(see Corbu's Modulor), especially when compared to schemes that use
the square as only proportioning scheme (see O.M.U.).
Now, does
that constitute any understandable reason to connect golden mean
proportioning inseparable with beauty? Without doubt: No. Because of the
nonlinear nature of the golden section, as clearly demonstrated in the
Modulor derivations, it is possible to find some base length and some
subdivisions close enough to the ratio of the golden section in anything
that may be perceived as beautiful. But that may have to do with the
underlying structuring into nonequal divisions that establish scale and
generate more interest because of the increased amount of detail that is
generated or that is cause of the inequal divisions. 
Another
proportioning system is the ratio of
(Square root of 2) : 1. The simplicity of the
derivation (square root of 2 is the diagonal through a square of side
length 1) is paralleled by the ease of maintaining the proportion through
division or multiplication of the proportioned rectangles. The sum of two
rectangles of proportion (Square root of 2) : 1
long side by long side is (Square root of 2) : 2.
Divided by the square root of two we arrive at
1 : (Square root of 2), the same ratio as the two
rectangles that were added together, only with a change of orientation.

The prevalent
paper formats in Germany are defined by the DIN 476 (DIN is the
German Insitute for Standardization, comparable to ANSI in the U.S.A, ISO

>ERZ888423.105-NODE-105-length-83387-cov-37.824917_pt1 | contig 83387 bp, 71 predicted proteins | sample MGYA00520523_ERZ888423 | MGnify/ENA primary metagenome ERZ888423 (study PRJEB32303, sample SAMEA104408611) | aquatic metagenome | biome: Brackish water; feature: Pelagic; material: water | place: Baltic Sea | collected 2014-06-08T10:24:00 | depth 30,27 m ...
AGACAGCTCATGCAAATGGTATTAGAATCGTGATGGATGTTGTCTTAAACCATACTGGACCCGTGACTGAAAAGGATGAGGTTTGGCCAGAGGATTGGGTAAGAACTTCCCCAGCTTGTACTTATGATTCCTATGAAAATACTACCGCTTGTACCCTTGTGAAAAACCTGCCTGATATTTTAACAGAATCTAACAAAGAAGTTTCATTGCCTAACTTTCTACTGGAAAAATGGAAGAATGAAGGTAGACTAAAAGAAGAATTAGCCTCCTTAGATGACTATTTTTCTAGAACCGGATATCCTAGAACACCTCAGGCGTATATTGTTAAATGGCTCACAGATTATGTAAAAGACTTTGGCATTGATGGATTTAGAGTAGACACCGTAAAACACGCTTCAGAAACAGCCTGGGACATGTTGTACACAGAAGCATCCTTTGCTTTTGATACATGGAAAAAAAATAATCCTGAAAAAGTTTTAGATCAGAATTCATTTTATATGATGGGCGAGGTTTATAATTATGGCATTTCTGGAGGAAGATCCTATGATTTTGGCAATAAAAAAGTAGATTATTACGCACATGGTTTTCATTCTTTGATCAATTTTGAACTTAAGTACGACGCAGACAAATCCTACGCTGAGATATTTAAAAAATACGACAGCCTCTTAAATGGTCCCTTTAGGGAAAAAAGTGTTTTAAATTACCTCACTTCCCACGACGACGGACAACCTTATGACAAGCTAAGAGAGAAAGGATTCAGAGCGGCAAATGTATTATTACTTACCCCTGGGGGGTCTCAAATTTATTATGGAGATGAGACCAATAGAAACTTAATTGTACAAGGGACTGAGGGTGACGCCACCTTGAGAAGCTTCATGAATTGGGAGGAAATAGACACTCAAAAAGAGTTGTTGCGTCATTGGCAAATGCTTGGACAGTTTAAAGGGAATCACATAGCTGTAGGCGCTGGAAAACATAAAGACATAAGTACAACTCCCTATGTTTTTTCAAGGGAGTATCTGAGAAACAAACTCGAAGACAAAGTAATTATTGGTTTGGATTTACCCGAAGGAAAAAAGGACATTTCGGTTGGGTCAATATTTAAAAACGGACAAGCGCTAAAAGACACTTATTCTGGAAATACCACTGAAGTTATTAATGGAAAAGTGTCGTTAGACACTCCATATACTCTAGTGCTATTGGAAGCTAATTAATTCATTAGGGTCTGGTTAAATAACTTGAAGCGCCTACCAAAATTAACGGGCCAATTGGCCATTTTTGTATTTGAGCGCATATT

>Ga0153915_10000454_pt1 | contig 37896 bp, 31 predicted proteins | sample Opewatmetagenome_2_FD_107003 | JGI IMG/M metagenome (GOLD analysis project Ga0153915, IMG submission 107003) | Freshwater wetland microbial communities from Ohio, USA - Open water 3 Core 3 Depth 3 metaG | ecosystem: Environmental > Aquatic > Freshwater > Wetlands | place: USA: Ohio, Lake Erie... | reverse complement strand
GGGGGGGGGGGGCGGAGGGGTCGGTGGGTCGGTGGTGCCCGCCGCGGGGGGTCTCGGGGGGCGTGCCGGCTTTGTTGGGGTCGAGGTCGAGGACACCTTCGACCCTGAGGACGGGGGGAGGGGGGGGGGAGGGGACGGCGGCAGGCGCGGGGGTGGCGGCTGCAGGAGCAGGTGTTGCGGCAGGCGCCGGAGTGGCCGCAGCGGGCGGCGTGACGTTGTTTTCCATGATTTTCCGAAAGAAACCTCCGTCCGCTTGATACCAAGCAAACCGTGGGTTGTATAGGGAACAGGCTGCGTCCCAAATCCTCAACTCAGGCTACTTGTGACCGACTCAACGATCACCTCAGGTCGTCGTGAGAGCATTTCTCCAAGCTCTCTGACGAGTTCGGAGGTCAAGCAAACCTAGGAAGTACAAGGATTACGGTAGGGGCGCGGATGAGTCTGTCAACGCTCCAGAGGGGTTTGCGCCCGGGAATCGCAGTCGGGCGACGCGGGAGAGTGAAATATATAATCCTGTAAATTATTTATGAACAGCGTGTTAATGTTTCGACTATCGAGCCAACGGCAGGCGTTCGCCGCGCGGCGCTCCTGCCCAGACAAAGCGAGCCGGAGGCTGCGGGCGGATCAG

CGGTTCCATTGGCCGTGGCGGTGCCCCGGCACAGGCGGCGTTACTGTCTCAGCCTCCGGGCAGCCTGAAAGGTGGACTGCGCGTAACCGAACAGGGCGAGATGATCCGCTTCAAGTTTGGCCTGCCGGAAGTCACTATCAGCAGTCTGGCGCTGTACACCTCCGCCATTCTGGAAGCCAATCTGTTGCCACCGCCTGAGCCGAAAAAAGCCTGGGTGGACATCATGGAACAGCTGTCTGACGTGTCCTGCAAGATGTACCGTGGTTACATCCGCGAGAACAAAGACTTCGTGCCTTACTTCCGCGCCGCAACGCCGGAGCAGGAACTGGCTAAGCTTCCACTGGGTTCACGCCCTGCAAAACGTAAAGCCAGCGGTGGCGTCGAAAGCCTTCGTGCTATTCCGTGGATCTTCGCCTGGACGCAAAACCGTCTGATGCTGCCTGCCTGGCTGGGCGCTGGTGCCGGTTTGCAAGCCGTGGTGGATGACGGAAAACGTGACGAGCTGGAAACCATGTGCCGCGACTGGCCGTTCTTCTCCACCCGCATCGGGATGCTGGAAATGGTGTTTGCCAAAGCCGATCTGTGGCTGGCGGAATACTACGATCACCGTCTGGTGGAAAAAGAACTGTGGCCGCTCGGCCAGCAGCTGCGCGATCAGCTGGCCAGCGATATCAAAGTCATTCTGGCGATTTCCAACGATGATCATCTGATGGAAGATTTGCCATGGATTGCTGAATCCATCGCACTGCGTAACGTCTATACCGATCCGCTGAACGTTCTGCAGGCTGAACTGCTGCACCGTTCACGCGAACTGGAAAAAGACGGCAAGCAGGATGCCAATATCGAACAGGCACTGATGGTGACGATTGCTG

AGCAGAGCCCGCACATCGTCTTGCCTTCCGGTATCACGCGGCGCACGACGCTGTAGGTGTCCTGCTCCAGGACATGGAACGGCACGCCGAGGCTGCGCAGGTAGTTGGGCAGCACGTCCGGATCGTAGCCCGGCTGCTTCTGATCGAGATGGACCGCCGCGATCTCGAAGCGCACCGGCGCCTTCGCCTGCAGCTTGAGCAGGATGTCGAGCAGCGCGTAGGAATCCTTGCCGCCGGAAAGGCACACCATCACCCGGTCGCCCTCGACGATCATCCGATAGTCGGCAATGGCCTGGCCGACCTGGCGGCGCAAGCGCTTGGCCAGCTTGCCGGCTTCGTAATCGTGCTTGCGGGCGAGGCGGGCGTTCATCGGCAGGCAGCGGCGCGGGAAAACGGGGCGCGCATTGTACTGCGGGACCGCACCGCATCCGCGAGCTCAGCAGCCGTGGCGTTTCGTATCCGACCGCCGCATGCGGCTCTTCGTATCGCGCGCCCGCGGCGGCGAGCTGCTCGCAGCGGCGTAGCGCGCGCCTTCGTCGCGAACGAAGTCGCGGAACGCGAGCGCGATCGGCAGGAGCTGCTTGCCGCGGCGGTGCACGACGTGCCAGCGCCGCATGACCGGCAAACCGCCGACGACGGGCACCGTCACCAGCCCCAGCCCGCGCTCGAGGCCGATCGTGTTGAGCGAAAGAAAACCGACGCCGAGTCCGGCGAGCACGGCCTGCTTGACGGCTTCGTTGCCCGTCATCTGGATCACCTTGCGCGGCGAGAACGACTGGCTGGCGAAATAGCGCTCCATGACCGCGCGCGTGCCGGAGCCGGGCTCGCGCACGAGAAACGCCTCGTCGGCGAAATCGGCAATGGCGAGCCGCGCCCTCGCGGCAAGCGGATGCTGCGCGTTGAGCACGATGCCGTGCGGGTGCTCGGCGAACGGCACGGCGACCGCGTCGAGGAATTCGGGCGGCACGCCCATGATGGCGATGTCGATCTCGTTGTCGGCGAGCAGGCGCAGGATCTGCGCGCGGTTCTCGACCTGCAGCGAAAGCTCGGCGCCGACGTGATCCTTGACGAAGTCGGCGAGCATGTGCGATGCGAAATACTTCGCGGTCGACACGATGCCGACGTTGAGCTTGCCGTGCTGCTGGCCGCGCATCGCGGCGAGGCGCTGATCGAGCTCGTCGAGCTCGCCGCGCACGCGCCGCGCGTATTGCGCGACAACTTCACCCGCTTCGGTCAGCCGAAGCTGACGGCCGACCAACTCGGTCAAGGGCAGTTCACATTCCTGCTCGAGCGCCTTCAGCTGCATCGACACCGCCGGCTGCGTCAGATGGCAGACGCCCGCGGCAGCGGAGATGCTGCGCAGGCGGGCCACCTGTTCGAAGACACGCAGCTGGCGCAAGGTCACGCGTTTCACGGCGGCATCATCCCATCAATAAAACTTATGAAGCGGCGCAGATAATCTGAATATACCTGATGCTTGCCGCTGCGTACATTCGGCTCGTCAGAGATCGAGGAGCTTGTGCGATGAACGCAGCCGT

internationally, etc.). The sequence A of sizes is based on the ratio
(Square root of 2) : 1. This of course means that
pasting two DIN A pages together at their long sides yields the next
larger DIN A formatted page. Similarly, cutting a DIN A page
into halves by division of the longer side, yields two pages of the next
smaller DIN A formatted page. 
The advantage of sizing paper that way is selfevident, and without
doubt XEROX would have preferred that kind of paper formatting over
"letter" and "legal" format. (Ever wondered why for the longest time
copying machines seemed to have 141% and 70% as zooming limits?)
From the Golden Section to the
(Square root of 2) : 1 ratio there is clearly a
reduction in variation. While the Golden Section rectangle by definition
includes a square and another Golden Section rectangle, i.e. in fact two
different modules, or proportioning schemes, the
(Square root of 2) : 1 ratio contains only
itself, therefore, is by character closer to the square. The difference
here is, that the former scheme is derived by subdivision into halves,
while latter is subdivided into quarters. The scale steps in the latter
scheme are larger (instead of 1.414 and 0.707 it is 2.0 and 0.5), meaning
it is even less flexible. 
A
comparison of some of the most common proportions shows how little
they differ. Of the proportions that are shown here, the letter format is
the widest, and the golden section is the longest. 3 x 4 is the
aspect ratio of the common TV, 5 x 7 is a popular photo print
format, and the 35mm film format (24 x 35) is the basis for most
photography. 
The proportion of 3 x 4 has the additional significance that
its diagonal is 5. (According to Pythagoras the sum of the squares over
the kathetes equals the square over the hypotenuse, i.e.
9 + 16 = 25, with the square root of 25 being 5. qed)